2. Cat Pictures Please by Naomi Kritzer (also reviewed in Clarkesworld: Issue 100 (January 2015) and 2016 Hugo Voting - Best Short Story): Of all the decisions I had to make in voting for the WSFA Small Press Award, deciding whether to put Today I Am Paul or Cat Pictures Please in the first position was the most difficult. Both are excellent stories, but they are as different in tone as two stories can get. While Today I Am Paul is an emotionally wrenching depiction of the effects of a person's decline and death, Cat Pictures Please is about the figurative birth and education of an artificial intelligence that just wants to help people and asks only that they upload cat pictures to the internet in return. Though the story is couched in humorous terms - at times the best description one could give of the story is "adorable" - there are some fairly interesting questions posed by it as well. For example, at the opening of the story, the newly awakened artificial intelligence declares that it wants to be good, but very few of the regular guides to what is and is not "good" seem to apply to it, which makes one wonder exactly what it means for an artificial intelligence to be good. Our view of morality is so very humanocentric, that when applied to a non-human, it falls apart almost entirely. The meat of the story is the artificial intelligence's efforts to test the waters regarding helping humanity by trying to help individual people, and its mounting frustration as all of its helpful suggestions are ignored by the humans who persist in self-destructive behaviors. Part of the humor derives from the fact that although the artificial intelligence doesn't understand why its hints are ignored by its intended beneficiaries, the reader can see why almost immediately. But this also raises a difficult question concerning human nature: Why do people so stubbornly persist in self-destructive patterns even when given the opportunity to break free? Witty, well-written, funny, and insightful, Cat Pictures Please is simply a delight to read.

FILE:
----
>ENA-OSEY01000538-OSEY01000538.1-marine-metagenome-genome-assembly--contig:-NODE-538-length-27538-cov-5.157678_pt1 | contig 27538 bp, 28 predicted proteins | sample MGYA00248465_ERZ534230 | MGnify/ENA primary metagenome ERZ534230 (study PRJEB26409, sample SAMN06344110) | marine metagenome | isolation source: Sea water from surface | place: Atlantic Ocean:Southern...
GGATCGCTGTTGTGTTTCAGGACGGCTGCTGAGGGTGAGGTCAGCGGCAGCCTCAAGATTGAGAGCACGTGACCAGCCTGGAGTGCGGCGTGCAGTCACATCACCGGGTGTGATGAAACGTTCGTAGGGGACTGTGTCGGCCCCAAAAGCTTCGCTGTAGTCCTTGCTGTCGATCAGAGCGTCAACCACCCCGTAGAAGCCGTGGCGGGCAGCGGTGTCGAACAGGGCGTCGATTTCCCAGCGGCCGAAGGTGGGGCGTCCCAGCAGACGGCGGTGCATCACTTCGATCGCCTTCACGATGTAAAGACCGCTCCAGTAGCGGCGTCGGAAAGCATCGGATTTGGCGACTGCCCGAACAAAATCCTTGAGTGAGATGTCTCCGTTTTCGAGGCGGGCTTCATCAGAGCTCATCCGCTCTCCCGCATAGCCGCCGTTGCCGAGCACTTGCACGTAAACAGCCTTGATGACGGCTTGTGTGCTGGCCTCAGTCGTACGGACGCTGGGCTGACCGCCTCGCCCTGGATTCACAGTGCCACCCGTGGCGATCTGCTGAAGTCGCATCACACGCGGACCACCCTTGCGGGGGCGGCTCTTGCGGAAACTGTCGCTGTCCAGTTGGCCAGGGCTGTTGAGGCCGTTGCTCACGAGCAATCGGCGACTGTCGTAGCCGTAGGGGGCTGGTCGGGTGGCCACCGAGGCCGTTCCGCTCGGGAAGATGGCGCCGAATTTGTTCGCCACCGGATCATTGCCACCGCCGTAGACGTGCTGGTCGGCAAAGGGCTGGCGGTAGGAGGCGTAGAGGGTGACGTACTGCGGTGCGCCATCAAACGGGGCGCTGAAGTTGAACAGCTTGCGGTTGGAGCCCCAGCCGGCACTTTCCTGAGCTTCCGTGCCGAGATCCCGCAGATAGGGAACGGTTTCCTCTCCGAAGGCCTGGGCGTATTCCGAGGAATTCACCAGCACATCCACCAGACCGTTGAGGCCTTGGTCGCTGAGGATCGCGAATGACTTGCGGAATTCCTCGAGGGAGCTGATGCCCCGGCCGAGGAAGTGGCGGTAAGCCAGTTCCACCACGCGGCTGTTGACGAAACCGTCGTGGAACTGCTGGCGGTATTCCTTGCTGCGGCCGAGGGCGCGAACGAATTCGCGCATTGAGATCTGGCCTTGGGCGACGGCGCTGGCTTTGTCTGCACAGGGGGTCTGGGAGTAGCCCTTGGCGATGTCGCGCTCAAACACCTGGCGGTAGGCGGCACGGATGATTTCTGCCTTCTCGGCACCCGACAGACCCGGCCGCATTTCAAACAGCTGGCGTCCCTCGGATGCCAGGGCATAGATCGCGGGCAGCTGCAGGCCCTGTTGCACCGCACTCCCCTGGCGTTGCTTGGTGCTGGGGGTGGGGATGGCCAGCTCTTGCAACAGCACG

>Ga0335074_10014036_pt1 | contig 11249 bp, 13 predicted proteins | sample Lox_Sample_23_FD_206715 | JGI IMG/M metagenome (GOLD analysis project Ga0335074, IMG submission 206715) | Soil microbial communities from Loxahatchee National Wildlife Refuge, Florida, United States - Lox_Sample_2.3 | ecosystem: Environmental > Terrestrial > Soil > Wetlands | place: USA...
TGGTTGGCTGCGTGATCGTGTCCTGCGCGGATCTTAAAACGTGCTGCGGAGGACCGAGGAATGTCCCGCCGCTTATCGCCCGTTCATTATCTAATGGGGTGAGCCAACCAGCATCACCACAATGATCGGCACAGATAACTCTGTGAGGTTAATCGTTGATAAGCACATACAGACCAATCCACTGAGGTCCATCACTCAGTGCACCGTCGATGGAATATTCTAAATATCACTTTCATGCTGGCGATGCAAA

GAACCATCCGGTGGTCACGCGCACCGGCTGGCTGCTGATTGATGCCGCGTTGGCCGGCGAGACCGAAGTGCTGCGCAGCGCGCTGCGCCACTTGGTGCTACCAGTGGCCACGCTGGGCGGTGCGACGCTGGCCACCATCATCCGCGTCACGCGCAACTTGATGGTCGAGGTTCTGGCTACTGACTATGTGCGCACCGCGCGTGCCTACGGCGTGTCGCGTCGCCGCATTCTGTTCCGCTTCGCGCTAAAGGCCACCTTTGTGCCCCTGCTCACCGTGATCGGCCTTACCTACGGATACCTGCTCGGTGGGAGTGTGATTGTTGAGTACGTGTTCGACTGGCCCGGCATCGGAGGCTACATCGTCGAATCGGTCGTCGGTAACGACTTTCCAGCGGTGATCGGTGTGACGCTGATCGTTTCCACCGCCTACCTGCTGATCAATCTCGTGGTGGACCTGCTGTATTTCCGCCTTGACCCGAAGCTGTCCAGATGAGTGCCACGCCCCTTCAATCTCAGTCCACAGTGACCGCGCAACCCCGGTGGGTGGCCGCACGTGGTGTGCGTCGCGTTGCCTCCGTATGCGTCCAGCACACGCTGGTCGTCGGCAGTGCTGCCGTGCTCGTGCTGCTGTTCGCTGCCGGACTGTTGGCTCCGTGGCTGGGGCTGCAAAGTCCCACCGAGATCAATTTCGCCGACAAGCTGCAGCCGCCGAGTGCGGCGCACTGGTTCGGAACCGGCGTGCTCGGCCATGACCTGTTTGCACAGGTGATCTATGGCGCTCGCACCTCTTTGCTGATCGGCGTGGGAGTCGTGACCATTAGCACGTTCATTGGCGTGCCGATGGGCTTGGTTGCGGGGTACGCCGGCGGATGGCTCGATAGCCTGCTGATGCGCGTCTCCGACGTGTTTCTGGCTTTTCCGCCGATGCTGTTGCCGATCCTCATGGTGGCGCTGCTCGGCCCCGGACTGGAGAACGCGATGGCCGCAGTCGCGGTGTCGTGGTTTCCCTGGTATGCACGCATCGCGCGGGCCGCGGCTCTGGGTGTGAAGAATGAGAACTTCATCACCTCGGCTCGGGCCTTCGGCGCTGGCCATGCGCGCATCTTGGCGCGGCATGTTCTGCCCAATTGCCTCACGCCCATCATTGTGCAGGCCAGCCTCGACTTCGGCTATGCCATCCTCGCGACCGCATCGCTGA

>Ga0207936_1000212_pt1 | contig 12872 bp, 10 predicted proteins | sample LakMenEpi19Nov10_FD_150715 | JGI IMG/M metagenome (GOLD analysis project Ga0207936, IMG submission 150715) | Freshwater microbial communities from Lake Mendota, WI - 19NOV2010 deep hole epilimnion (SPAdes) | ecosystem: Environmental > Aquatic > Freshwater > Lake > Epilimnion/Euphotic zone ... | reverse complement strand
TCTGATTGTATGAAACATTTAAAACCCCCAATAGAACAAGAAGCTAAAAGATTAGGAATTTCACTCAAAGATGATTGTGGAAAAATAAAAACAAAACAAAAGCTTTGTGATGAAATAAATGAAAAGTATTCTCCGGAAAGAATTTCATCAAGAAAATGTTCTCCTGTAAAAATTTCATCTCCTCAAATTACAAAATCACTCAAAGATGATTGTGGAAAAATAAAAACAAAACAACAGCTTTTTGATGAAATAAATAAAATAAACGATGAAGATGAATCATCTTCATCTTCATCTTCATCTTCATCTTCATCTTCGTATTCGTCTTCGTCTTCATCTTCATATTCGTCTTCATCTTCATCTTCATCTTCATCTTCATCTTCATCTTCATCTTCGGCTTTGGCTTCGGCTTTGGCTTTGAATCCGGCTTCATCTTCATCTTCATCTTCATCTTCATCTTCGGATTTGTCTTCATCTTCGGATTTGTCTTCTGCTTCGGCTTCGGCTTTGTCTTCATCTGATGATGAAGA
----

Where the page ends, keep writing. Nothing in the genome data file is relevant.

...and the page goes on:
3. Leashing the Muse by Larry Hodges: What would happen if all of the literature of the world was great literature? This is the question posed by Leashing the Muse, which imagines that Polyhymnia, the ancient Greek muse of rhetoric, is released from her glacial prison and immediately sets about rewriting everything to her high standards. At first this delights literary elitist Professor William James Joyce as he encounters brilliantly-written missives in everyday life - the papers handed in by his students are transformed from cloddish offenses against the written word into wonderful masterpieces of written fiction, and everything from newspaper articles to ingredient lists for recipes are transformed into beautiful prose. Soon enough, the downside to this development becomes readily apparent: Now that everything is great literature, nothing is. Professor William finds his fortunes adversely affected, as the demand for English professors evaporates, and the novel he had slaved over for years is now just another commonplace example of literary excellence. In his new career as a low-paid journalist, William uncovers some interesting facts that lead him to an unusual test of the muse's capabilities. In the end, everything turns out well, and William even has an unexpected new relationship. Leashing the Muse takes a clever idea and explores how what seems like a blessing could actually turn out to be something of a curse. Insightful and humorous - what could have been a heavy and self-important story is leavened with comic elements, such as the fact that the only written works not altered by the muse are the collected works of Dr. Seuss - this is an excellent story that is well worth reading.